Celtic Illumination, part 156, Love you long time.
Well; I suppose it would only be fair to say that things had gone up a pace. Everything in Germany was so different, as I said before I was now in the real air force. I had managed to pick up some KD uniform (Khaki Drill) for Cyprus. I was worried as having the loveliest legs in Ireland, wearing short trousers to work might send some of the girls over the edge, some of the chaps too if I were to tell the truth. I was under a huge amount of pressure to get on top of the job. If you can imagine we actually patrolled, taking it in turn with 19 Squadron, the East West border and a fully armed aircraft and crew was always on standby.
Luckily for me Chris Baily had decided to take me under his wing and show me the ropes. It was party time. An advance party had been sent to Cyprus to prepare for the squadrons arrival. A forward party had been sent to Gioia del Colle, in Italy, where our aircraft would land and refuel before flying on to Cyprus and the main party, the bulk of the squadron, was flying out that night from Germany. Baily assured me that there was only one way to prepare for the long flight to Cyprus and that was to get blind drunk.
The squadron had their own accommodation block for single personnel so we gathered there and had our own party. It was great fun and I remember that the moment I sat down on the VC10 I passed out and didn’t wake until the doors opened in Cyprus. Many of the guys had been there before so it was quite easy to follow along. I soon learned that on the first morning, that the squadron was complete, would be a defaulter’s parade. There would be a line of miscreants outside the Wing Commanders office ready for a bollocking. I wandered over to have a look and laughed my head off as the first person in the line was a Squadron Leader.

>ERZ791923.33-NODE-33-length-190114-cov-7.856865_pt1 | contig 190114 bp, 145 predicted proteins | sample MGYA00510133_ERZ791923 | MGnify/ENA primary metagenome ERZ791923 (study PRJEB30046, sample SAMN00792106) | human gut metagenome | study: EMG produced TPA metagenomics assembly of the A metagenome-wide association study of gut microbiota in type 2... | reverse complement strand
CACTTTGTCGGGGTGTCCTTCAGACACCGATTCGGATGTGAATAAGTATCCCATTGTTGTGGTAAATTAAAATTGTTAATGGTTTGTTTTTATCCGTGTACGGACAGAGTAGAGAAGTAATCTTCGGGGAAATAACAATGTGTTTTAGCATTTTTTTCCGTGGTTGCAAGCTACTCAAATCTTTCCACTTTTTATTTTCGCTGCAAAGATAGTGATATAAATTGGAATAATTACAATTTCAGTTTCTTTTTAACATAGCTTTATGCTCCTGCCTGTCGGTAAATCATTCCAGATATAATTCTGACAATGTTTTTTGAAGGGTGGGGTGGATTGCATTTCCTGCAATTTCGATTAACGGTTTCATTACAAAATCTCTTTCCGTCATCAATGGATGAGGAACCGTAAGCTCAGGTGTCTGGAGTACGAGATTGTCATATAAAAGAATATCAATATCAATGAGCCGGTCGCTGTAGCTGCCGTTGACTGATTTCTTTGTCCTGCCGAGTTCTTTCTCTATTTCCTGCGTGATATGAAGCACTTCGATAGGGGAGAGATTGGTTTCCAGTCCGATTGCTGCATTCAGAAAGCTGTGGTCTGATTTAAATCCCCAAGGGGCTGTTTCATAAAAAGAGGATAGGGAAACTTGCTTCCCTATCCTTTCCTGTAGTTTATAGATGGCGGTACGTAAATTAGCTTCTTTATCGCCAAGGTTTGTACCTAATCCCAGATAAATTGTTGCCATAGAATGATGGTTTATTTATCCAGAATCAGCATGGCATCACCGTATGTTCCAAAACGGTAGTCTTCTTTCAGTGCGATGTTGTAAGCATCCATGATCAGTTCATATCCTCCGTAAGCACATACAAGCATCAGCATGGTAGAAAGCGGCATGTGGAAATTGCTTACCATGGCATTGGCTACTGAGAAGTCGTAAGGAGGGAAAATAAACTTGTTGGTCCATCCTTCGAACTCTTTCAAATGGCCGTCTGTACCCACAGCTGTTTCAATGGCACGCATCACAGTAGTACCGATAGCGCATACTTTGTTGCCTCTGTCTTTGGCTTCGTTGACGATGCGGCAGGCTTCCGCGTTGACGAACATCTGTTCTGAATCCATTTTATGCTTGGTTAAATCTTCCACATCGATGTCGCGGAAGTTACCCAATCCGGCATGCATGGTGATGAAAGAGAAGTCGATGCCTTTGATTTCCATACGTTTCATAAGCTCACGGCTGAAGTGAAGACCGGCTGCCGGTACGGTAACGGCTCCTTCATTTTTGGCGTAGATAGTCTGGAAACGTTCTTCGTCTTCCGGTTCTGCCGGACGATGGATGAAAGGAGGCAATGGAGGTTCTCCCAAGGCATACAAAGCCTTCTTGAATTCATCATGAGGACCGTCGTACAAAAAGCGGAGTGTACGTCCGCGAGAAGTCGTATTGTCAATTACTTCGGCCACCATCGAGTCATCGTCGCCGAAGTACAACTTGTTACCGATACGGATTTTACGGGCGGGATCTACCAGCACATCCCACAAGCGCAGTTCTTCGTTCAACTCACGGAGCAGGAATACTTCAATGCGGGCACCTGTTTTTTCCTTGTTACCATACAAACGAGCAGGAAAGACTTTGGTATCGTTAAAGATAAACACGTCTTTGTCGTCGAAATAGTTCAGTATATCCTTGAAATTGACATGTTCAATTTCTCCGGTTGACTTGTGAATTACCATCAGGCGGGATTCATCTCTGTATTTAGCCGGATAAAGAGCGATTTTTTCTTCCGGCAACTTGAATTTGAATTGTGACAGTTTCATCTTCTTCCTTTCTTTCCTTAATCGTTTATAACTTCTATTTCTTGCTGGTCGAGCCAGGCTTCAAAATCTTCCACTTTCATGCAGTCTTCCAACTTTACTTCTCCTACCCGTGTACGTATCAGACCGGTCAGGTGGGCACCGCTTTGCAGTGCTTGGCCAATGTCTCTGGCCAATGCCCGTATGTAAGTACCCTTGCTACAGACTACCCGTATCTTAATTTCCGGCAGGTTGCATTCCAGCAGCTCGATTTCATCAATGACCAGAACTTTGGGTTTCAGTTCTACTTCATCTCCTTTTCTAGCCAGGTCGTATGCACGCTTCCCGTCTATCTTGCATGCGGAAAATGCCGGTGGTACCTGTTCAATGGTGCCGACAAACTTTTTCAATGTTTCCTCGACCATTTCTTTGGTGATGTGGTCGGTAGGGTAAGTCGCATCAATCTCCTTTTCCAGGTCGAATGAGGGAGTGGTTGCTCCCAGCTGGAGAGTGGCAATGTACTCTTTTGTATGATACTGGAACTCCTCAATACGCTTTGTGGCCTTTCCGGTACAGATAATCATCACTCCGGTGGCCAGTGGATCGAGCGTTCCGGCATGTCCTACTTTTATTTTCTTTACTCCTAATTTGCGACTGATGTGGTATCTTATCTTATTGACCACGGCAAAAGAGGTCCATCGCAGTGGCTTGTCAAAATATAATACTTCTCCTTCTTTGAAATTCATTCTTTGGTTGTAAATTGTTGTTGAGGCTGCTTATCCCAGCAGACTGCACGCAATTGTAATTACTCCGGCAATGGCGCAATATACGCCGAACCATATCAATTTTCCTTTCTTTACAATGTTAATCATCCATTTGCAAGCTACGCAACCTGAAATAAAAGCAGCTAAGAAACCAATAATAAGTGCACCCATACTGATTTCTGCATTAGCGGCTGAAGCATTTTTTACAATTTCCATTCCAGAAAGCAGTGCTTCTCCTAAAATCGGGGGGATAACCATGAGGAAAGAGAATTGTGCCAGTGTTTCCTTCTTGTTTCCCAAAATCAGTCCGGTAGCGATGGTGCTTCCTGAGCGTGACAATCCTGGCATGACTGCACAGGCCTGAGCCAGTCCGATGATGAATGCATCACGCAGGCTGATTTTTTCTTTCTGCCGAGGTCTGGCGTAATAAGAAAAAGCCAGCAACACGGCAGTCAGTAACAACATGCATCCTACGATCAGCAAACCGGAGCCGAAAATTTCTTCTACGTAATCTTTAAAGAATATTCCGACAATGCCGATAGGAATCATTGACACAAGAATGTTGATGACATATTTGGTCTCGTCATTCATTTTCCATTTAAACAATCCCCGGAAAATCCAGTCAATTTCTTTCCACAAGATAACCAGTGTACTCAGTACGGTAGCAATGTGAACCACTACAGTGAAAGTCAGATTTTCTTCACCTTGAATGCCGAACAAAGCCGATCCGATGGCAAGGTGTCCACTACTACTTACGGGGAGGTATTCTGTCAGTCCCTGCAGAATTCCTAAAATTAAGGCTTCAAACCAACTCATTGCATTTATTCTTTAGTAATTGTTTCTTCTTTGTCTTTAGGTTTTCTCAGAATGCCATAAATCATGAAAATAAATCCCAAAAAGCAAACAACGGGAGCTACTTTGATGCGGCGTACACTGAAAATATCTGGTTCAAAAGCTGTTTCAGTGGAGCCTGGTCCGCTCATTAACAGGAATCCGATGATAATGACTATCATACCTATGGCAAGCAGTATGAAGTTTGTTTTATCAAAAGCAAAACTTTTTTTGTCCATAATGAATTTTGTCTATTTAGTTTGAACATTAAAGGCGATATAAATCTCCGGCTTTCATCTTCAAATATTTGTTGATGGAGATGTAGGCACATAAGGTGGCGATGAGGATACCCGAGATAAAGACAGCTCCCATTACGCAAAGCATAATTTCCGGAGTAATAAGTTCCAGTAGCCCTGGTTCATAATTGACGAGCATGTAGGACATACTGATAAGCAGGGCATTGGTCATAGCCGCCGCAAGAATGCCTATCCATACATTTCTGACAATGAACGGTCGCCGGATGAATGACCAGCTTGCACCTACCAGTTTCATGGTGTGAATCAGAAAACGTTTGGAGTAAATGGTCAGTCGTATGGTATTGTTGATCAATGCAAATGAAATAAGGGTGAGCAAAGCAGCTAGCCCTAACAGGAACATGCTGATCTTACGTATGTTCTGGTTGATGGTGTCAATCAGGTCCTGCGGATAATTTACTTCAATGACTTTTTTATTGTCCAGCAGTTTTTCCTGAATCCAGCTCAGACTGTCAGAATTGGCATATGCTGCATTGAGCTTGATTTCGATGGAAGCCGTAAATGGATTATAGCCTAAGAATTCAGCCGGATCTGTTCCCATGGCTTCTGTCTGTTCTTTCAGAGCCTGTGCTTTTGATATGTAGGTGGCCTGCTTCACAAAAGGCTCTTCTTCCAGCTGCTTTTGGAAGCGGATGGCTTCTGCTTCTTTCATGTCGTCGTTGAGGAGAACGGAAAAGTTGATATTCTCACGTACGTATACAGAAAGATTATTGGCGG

Squadron Leader Keith Mac Burney was a lovely Scottish gentleman. He was a navigator and had just been promoted and arrived on 92 about the same time as myself. Keith, like many of us, was unaccustomed to the local hooch and late in the previous evening had gone to the bar in the officer’s mess for some more drinks. The bar was closed so Keith, as you do when you are drunk, kicked the door in, took a couple of bottles of brandy and left a note with his name, rank and number on, stating that he would return the following day to pay for the damage and the booze.
The national drink in Cyprus was bandy sour, a lovely refreshing drink and the measures were liberal enough that after half a dozen your knees would melt. As we were stationed in Germany, a great wine producing country, we were all wine experts and of all the available wines in Cyprus had two favourites. That would be the red and the white. Actually the local rot-gut red wine was known as Kokinelli and was produced from a second pressing of the grape. It was normally given away free in the local restaurants and was about two pounds for a gallon.
The white wine was Saint Panteleimon which we knew as Saint Pandemonium as it was basically a hand grenade in a bottle. For our first weekend Chris Baily took me to Limassol on the Saturday morning. He showed me, what was in his opinion, the best place to buy wine or brandy. It was a dirty, dusty, converted archway under a bridge. The fellow in charge gave us both a glass and invited us to taste whatever we wanted, and we did. Well; it would have been ignorant not to, wouldn’t it? I couldn’t believe that a gallon of five star brandy was five pounds. We bought a gallon each and wandered off. We saw some other squadron members milling about and a group of about eight of us decided to go to one of the hotels, along the front in Limassol, for afternoon tea.
I think it was the previous year that one of our guys had been killed by three soldiers from the Argyle & Sutherland Highlanders, so we knew it was safer to travel in groups. Limassol was full of soldiers and sailors and of course the accompanying military police and shore patrols. It was still a sore point among many of the chaps on the squadron as the soldier, who actually delivered the fatal blow, got off lightly by claiming he wasn’t aware dropping a concrete paving slab on someone’s head would kill them.